> I know that many of you are about start a holiday; and after that I will
> be on vacation. So this may not be the best time to start a conversation,
> but I want to post this now to see what I come back to...
> One of the issues we have listed is how to refer skills requirements to
> competency definitions in a standard framework.
> I have drafted on the wiki a straw man for a simple way of doing this
> <https://www.w3.org/community/talent-signal/wiki/Example_of_how_to_refer_skills_requirements_to_competency_definitions>
> [1] with minimal change to what currently exists in schema.org. It
> requires only that the expected type for one property be changed.
> {
>   "@context": "http://schema.org/" <http://schema.org/>,
>   "@type": "JobPosting",
>   "title": "Junior software developer",
>   "skills": {
>     "@type": "Definedterm",
>     "termCode": "K0016",
>     "description": "Knowledge of computer programming principles",
>     "inDefinedTermSet": {
>       "@type": "DefinedTermSet",
>       "name": "National Initiative for Cybersecurity Education (NICE) Cybersecurity Workforce Framework",
>       "url": "https://doi.org/10.6028/NIST.SP.800-181" <https://doi.org/10.6028/NIST.SP.800-181>,
>       "publisher": {
>         "@type": "Organization",
>         "name": "National Institute of Standards and Technology"
>       },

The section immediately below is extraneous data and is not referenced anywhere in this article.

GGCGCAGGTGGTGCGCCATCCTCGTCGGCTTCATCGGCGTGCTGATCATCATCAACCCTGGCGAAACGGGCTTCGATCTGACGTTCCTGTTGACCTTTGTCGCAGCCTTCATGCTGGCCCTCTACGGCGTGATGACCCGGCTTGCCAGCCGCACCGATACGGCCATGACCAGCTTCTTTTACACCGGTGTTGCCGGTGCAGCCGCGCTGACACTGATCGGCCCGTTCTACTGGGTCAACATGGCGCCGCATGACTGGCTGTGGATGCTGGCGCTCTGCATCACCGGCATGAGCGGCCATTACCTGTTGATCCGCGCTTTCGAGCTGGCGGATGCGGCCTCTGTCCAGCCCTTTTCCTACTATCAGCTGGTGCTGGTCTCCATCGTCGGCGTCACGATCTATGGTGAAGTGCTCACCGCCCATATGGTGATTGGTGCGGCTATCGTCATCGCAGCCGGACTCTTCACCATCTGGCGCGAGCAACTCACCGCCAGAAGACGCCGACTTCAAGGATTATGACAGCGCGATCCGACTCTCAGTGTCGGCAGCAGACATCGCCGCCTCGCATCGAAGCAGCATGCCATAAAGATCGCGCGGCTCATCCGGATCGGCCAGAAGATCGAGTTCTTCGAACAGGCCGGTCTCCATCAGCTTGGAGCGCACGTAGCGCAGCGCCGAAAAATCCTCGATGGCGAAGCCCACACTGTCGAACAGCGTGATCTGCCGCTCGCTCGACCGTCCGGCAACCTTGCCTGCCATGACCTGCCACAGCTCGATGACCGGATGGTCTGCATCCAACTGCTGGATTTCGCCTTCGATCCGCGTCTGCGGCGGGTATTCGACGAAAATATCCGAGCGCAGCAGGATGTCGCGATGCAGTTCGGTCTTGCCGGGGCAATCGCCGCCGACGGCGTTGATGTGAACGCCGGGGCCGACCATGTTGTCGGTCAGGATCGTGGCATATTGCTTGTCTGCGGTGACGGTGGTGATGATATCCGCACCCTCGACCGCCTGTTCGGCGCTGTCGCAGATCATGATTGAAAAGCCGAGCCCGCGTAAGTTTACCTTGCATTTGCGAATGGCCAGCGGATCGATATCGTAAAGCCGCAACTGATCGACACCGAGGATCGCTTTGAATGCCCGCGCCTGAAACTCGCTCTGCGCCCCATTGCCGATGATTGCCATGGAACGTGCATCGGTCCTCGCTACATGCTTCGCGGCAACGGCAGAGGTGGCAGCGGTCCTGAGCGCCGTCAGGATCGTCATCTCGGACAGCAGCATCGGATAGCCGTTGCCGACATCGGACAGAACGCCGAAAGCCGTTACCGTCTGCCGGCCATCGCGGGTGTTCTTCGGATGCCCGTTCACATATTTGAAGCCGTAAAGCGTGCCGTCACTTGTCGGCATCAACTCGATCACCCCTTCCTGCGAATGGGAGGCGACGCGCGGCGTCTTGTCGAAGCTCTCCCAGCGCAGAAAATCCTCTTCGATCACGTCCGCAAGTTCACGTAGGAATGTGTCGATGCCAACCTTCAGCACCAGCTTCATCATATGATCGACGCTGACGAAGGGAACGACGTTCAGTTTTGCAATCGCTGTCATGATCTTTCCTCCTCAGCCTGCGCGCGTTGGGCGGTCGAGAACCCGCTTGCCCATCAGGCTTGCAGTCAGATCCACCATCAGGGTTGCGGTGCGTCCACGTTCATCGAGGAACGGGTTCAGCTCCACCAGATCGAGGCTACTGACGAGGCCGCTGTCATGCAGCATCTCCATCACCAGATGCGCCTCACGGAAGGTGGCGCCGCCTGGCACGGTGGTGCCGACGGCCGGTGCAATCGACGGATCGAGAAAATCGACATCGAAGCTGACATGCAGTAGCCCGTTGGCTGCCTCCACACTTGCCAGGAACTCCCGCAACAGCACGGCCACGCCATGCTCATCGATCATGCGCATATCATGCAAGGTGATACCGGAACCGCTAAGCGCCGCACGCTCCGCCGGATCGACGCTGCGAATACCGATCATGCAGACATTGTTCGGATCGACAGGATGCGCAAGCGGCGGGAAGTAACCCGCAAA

>       "datePublished": "2017-08"
>     }
>   }
> }
> Points to note / consider
> * this doesn't attempt to fully describe the competency, that's the job of
> the framework. Furthermore this approach is pretty much agnostic to the
> format used to represent the framework--I mean, it would be nice if a
> linked-data friendly format were used and we can then link properly to its
> @id but this example is a pdf.
> * is there any other key information that is required to identify the
> competence being referred to?
> * I've used the existing schema.org property skills to cover a competency
> that is defined as 'knowledge'. I know the KSA approach to competencies,
> but also that other aspects can be added (tools/technologies, attitudes) an
> other approaches taken. Can we live with lumping these together under the
> label skills, or do we have to look into creating a property with a
> different name? We will be somewhat constrained by existing schema.org
> usage. Also I think that trying to separate out the different aspects of
> competence would cause difficulties when implemented in the non-specialist
> schema.org context. Remember, the competence framework is where the
> information should be provided about what aspect of competence (knowledge,
> skill or ability) is being referred to.
> Best wishes to all celebrating the 4 July.
> Phil
> 1.
> https://www.w3.org/community/talent-signal/wiki/Example_of_how_to_refer_skills_requirements_to_competency_definitions
> --
> Phil Barker <http://people.pjjk.net/phil>. http://people.pjjk.net/phil
> CETIS LLP <https://www.cetis.org.uk>: a cooperative consultancy for
> innovation in education technology.
> PJJK Limited <https://www.pjjk.co.uk>: technology to enhance learning;
> information systems for education.
> CETIS is a co-operative limited liability partnership, registered in
> England number OC399090
> PJJK Limited is registered in Scotland as a private limited company,
> number SC569282.
Received on Thursday, 4 July 2019 01:37:18 UTC